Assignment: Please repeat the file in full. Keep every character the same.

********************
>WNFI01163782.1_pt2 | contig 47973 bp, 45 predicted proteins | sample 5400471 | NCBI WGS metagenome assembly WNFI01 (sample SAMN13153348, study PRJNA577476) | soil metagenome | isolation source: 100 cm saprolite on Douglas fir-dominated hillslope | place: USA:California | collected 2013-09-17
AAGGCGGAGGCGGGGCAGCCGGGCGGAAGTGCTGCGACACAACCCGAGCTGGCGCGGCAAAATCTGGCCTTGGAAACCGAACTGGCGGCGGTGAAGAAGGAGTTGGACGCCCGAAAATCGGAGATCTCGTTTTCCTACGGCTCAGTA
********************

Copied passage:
>WNFI01163782.1_pt2 | contig 47973 bp, 45 predicted proteins | sample 5400471 | NCBI WGS metagenome assembly WNFI01 (sample SAMN13153348, study PRJNA577476) | soil metagenome | isolation source: 100 cm saprolite on Douglas fir-dominated hillslope | place: USA:California | collected 2013-09-17
AAGGCGGAGGCGGGGCAGCCGGGCGGAAGTGCTGCGACACAACCCGAGCTGGCGCGGCAAAATCTGGCCTTGGAAACCGAACTGGCGGCGGTGAAGAAGGAGTTGGACGCCCGAAAATCGGAGATCTCGTTTTCCTACGGCTCAGTA